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How the UNC-45 protein brings muscles into shape

18.01.2013
Insight in the precise arrangement of muscle proteins provides new indications of muscular diseases and cardiac insufficiency

Researchers of CECAD, the Cluster of Excellence at the University of Cologne, Germany, and the Research Institute of Molecular Pathology (IMP) in Vienna, Austria, provide mechanistic insight how muscle assembly is regulated in development and aging.


The present work by Gazda et al demonstrates that UNC-45 establishes a multi-chaperone complex that allows the folding of myosin in a defined array along the thick filament. The cartoon illustrates the “patterned folding” principle, of how UNC-45 composes a protein assembly line that places the chaperone mechanics Hsp70 and Hsp90 (highlighted) at regularly spaced positions to work on the series of motor domains protruding from the myosin filament.
Copyright – please specify: With friendly permission from David Greenlees

Muscle formation and function rely on the correct assembly of myofilaments that are composed of actin and myosin molecules. In a novel study the researchers now discovered the molecular basis underlying the patterned folding and assembly of myosin filaments.

Muscle development and function rely on the correct assembly of contractile units called the sarcomeres. Its main components, thin (actin) and thick (myosin) filaments are organized in a precisely ordered, quasi-crystalline protein framework that mediates muscle contraction. Although the overall architecture of the sarcomere has been studied in detail, little is known about its complicated assembly process. In particular, the mechanism of myosin incorporation into thick filaments is poorly understood.

The Hoppe lab and others have shown before that the folding of myosin involves the assistance of three molecular chaperones including Hsp70, Hsp90 and a myosin-specific assembly protein called UNC-45. To address the underlying principle of how myosin filaments are formed in muscle cells, Prof. Thorsten Hoppe and his postdoc Wojtek Pokrzywa teamed up with PD Dr. Tim Clausen and his group to perform a detailed structural and physiological analysis of the UNC-45 protein from the soil nematode Caenorhabditis elegans.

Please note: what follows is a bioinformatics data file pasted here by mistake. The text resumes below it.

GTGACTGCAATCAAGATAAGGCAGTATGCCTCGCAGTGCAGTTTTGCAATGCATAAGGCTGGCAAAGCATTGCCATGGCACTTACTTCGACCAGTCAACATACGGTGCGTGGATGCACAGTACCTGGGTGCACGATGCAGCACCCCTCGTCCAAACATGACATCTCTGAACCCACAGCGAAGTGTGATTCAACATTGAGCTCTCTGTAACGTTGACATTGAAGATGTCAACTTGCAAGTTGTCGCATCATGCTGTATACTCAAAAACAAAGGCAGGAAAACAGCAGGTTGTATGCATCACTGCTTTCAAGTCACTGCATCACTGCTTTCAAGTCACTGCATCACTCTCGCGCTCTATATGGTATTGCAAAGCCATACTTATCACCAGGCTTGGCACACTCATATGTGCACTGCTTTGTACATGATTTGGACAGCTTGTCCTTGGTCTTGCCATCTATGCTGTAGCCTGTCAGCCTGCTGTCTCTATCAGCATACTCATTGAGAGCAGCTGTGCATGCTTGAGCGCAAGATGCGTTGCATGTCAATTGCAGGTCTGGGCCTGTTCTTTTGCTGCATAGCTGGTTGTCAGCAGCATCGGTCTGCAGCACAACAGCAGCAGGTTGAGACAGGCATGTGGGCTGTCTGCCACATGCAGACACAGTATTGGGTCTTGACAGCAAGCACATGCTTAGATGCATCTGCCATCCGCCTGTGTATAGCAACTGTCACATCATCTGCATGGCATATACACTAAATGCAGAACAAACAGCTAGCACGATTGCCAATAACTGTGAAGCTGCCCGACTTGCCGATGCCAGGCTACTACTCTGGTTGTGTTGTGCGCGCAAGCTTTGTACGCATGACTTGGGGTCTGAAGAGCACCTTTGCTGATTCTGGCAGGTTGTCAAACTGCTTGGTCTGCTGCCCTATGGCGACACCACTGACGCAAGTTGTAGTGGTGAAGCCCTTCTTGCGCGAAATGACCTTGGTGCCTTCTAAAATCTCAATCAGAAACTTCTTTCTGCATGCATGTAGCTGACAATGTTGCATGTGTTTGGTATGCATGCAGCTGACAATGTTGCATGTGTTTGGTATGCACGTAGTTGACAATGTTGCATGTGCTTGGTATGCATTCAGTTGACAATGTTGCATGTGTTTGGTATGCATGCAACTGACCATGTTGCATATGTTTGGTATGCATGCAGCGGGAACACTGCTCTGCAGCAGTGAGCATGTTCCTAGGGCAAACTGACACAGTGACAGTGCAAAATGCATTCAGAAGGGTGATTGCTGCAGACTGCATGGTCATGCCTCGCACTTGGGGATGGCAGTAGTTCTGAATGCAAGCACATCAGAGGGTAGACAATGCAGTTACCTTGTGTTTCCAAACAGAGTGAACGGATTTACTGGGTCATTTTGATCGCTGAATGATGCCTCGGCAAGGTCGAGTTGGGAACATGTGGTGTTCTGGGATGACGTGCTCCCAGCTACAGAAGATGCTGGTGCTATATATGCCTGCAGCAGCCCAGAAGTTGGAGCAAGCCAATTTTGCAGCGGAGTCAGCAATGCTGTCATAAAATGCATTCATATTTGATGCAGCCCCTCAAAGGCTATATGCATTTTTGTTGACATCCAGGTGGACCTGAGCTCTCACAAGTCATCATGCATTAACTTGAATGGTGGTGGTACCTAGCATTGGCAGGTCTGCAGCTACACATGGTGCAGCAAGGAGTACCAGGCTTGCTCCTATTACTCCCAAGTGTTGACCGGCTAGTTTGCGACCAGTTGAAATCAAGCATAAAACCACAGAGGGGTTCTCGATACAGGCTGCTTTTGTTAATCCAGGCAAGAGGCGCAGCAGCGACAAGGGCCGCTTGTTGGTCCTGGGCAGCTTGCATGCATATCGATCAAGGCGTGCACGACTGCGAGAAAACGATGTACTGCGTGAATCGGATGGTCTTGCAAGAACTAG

The striking findings of this collaboration, published in the scientific journal Cell, revealed that UNC-45 can polymerize into a linear protein chain. As a consequence, multiple binding sites for the myosin substrate as well as for the co-working chaperones Hsp70 and Hsp90 are periodically arranged along the UNC-45 chain. Indeed, this multi-chaperone complex that works on a series of myosin motor domains mimics an industrial assembly line (Fig.1). This mechanism decisively alters the current view of how muscle filaments are formed during development and kept in shape upon aging:

(1) The UNC-45 chaperone functions beyond simple nascent protein folding. It represents a novel type of filament assembly factor that provides the molecular scaffold for Hsp70 and Hsp90 chaperones to work at regularly spaced positions on captured client proteins. It will be interesting to see whether this "patterned folding" mechanism is critical for the assembly of other protein filaments.

(2) The Hoppe lab showed before that aberrant UNC-45 function is associated with severe muscle defects resulting in skeletal and cardiac myopathies. Therefore, the discovered mechanism may help to develop strategies against diseases connected with myosin assembly defects.


Publication:
Gazda et al., The Myosin Chaperone UNC-45 Is Organized in Tandem Modules to Support Myofilament Formation in C. elegans, Cell (2013), http://dx.doi.org/10.1016/j.cell.2012.12.025

For further Information, please contact:
Prof. Thorsten Hoppe
CECAD Cluster of Excellence at the Universität of Cologne
Zülpicher Straße 47a . 50674 Köln
+ 49 (0) 221-470-1503 . e-mail: thorsten.hoppe@uni-koeln.de

CECAD PR & Marketing, Astrid Bergmeister
+ 49 (0) 221-470-5287 . e-mail: astrid.bergmeister@uk-koeln.de

Astrid Bergmeister | idw
Further information:
http://www.uni-koeln.de
http://dx.doi.org/10.1016/j.cell.2012.12.025

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